Yes your right but a 60w lamp for example draws like half an amp... How many things are you really going to have running off the same circuit at the same time? Even a chugger pump draws less that 2 amps... Like you said depending on were you brewing and how your house was wired, If you just avoid running the coffee maker or toaster at the same time on the same circuit you will be fine with things like clocks radios and lights...

Your right about fridges using about 12 amps for a second for startup but then they draw much less when running. still they would not be a good idea on the same circuit. this is why most kitchens have multiple circuits no days since even running the coffee maker and toaster on the same 15 amp circuit can trip the breaker.

You can always run a heavy gauge extension cord from an outlet thats on another circuit with nothing else drawing much off it if your house is ancient like mine.... I decided to bite the bullet and spend the $150 bucks to run a 30A gfci 240v circuit upstairs to my spare bedroom I converted to the "brewery" very glad I did.
 

Terek

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Your right about fridges using about 12 amps for a second for startup but then they draw much less when running. still they would not be a good idea on the same circuit.
most houses build in the last 10 years have the fridge on there own breaker
 

gspot

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Furnace heat exchangers can crack, and you wont know it until the alarm goes off. Its internal, and not visible without tearing into the furnace.
Tell me about it. I'm having my furnace replaced today to the tune of $7200.00 after discovering two weeks ago that it was blowing carbon monoxide throughout the house due to the problem you mention. Awoken early in the morning with the detectors going off. I would hate to think what would have happened had we no detectors. I have young children. I just don't trust any indoor combustion anymore. Even with adequate air exchange, the gas you do breathe is still poisonous, binding with your hemoglobin and rendering it incapable of carrying oxygen to your brain. I've been sleeping every night for two weeks with 20ppm in the air, hoping that the detectors were functioning flawlessly. Glad this is finally getting fixed.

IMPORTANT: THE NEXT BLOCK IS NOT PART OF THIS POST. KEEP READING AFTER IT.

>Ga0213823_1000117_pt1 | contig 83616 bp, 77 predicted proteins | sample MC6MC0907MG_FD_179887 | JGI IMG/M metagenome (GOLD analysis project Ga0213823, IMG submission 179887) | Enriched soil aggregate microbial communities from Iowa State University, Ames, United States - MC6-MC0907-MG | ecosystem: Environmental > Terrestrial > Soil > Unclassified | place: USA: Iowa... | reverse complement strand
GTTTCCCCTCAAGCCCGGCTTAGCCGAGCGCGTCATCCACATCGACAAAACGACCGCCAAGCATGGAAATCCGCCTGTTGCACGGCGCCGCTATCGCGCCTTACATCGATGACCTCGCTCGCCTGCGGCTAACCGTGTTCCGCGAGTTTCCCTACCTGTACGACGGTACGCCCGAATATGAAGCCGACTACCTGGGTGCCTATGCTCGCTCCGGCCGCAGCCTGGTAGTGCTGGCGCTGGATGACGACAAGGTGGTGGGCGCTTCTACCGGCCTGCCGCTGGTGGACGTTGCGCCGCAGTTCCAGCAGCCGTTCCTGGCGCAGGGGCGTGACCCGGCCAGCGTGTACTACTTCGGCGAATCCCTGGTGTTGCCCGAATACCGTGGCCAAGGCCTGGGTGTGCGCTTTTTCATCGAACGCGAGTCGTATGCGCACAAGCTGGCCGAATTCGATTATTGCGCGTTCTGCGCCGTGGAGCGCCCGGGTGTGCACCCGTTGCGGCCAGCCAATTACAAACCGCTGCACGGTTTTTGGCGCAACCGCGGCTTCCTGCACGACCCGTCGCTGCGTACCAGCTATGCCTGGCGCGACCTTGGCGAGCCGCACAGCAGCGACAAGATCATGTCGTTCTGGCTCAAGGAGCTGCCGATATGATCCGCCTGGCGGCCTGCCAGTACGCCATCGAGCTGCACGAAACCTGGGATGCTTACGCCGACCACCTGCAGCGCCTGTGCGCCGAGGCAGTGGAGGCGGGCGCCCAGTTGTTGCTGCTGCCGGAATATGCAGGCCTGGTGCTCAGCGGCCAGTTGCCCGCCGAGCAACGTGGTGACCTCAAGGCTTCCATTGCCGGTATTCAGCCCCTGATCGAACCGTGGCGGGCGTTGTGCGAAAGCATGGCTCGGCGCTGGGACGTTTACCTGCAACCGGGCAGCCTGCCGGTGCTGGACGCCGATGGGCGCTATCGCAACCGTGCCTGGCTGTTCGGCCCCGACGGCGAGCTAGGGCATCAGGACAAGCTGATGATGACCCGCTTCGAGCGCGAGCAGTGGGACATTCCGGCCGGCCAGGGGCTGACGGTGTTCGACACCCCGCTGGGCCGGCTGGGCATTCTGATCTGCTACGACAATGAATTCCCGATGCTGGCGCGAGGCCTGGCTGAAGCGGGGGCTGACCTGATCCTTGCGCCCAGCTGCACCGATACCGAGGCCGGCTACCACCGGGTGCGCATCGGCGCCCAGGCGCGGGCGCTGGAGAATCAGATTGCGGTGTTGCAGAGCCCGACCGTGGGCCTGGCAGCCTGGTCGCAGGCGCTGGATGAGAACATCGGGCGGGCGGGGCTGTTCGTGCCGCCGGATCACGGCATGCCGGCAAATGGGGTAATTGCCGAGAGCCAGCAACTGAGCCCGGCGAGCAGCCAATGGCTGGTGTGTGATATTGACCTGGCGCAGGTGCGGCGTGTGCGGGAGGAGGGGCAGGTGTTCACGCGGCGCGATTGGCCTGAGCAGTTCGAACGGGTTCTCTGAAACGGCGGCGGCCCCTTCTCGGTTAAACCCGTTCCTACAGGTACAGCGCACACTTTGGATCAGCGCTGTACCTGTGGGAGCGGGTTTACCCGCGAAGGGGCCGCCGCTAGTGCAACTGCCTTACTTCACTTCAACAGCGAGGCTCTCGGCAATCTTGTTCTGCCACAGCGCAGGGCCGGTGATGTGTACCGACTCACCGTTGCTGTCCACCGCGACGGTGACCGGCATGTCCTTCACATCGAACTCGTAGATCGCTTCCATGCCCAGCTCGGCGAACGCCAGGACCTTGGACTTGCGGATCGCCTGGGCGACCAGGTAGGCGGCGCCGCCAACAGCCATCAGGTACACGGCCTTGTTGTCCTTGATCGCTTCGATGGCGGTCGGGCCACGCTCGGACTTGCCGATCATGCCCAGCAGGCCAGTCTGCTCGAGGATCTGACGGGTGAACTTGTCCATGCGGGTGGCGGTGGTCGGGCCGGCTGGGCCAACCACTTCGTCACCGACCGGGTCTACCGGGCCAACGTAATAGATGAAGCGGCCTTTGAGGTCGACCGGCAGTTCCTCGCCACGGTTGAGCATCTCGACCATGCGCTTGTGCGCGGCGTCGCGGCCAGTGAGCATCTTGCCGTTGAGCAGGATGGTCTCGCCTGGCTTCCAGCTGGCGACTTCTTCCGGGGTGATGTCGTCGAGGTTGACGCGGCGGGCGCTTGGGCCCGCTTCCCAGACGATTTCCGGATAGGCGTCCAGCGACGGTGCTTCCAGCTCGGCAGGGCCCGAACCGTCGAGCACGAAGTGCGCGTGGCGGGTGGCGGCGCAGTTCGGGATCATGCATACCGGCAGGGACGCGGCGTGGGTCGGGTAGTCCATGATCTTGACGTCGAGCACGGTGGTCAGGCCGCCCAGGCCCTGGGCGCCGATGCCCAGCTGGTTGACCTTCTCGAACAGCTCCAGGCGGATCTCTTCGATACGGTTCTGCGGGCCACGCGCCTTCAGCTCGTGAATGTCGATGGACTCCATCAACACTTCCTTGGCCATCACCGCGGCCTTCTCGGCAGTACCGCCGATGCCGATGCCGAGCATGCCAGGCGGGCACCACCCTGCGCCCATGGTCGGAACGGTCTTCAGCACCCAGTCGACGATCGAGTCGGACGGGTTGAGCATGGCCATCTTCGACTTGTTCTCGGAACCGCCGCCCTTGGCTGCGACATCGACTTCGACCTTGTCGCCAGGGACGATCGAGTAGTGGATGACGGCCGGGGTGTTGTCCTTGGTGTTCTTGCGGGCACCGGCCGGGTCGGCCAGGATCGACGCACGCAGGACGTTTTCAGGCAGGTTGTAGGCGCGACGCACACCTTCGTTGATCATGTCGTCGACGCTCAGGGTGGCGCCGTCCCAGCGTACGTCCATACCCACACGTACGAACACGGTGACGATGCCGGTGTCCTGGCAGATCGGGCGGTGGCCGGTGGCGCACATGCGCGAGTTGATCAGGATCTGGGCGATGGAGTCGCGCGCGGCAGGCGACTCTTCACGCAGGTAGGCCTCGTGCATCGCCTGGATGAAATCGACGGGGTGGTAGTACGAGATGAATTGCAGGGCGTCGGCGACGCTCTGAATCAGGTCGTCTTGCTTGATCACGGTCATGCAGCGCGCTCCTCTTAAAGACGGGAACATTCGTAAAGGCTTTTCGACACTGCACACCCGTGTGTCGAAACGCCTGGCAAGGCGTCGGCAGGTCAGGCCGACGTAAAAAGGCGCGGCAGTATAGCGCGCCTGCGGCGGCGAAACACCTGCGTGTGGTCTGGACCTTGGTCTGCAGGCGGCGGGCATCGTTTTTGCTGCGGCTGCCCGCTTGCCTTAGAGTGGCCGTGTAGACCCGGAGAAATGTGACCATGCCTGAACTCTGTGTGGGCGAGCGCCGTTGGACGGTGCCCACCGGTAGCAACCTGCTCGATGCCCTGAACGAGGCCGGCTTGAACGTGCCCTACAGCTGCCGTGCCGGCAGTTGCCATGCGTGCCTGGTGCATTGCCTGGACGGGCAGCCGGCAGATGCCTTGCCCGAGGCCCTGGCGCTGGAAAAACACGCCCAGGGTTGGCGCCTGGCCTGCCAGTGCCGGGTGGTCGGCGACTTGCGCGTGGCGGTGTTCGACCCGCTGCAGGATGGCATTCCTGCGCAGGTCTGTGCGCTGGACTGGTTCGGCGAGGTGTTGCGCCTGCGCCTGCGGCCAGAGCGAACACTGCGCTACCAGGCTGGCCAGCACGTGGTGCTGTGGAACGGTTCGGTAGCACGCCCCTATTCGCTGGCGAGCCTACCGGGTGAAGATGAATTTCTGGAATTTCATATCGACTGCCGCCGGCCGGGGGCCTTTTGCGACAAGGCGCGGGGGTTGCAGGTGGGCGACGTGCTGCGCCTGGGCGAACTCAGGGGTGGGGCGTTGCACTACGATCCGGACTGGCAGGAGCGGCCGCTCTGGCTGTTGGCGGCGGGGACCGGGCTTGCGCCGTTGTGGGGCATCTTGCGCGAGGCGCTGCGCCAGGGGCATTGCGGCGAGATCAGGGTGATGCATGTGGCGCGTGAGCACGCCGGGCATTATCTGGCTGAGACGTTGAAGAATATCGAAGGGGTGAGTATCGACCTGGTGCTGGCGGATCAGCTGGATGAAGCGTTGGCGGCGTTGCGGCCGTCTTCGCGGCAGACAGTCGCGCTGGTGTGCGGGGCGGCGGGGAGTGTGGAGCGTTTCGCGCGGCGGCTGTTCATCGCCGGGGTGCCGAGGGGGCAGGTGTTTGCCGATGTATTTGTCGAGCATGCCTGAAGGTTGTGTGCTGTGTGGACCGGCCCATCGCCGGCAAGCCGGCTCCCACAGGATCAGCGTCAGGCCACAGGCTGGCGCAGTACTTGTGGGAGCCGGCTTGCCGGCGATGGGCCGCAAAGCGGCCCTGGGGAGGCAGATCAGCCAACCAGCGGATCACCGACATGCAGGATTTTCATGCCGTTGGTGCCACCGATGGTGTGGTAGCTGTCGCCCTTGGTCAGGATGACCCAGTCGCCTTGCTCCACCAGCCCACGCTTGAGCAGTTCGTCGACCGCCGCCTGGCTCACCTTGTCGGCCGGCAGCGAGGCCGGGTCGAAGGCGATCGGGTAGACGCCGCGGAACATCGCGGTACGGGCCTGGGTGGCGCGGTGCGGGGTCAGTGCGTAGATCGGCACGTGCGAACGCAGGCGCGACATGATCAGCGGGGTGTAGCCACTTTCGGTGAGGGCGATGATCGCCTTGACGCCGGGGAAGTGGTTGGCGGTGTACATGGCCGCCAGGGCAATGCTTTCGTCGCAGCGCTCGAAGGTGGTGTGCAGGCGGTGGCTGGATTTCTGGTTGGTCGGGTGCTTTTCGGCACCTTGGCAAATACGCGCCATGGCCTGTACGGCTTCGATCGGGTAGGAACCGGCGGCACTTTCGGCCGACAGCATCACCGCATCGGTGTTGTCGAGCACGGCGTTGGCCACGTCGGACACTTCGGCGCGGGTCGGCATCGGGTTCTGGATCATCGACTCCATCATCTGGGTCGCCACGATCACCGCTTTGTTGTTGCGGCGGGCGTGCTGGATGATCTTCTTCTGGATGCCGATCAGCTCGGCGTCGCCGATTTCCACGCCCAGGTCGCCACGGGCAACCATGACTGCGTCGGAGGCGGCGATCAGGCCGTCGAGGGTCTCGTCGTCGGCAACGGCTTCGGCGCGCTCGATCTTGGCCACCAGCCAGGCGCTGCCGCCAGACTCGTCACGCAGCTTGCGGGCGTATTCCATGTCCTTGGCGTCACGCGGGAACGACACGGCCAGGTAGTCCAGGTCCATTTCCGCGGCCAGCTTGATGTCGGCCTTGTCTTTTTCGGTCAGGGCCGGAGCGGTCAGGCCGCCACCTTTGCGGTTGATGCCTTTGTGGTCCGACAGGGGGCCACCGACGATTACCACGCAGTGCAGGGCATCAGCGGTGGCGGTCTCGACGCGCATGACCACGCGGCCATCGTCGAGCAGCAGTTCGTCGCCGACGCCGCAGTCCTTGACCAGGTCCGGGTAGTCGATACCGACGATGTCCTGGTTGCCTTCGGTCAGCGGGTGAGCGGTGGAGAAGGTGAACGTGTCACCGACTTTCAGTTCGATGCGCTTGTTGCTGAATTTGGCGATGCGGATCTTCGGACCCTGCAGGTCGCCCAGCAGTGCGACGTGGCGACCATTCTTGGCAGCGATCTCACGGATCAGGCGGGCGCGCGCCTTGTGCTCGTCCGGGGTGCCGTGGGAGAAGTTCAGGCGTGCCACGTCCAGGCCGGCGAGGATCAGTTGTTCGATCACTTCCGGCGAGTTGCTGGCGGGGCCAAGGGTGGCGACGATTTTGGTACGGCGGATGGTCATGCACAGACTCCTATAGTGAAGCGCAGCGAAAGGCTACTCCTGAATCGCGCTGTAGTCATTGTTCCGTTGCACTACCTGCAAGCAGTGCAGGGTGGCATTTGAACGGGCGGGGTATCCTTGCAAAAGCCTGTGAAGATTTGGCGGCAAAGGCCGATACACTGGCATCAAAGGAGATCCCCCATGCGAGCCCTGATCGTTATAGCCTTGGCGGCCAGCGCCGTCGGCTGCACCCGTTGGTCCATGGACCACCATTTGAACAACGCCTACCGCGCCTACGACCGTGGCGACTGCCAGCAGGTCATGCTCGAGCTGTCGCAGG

Terek

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Tell me about it. I'm having my furnace replaced today to the tune of $7200.00 after discovering two weeks ago that it was blowing carbon monoxide throughout the house due to the problem you mention. Awoken early in the morning with the detectors going off. I would hate to think what would have happened had we no detectors. I have young children. I just don't trust any indoor combustion anymore. Even with adequate air exchange, the gas you do breathe is still poisonous, binding with your hemoglobin and rendering it incapable of carrying oxygen to your brain. I've been sleeping every night for two weeks with 20ppm in the air, hoping that the detectors were functioning flawlessly. Glad this is finally getting fixed.
this is why they are required by code, now. Thats the problem,and why its so dangerous, is it basically makes you go to sleep, and never wake up. If you are already asleep, you dont even realize its happening. You just never wake up.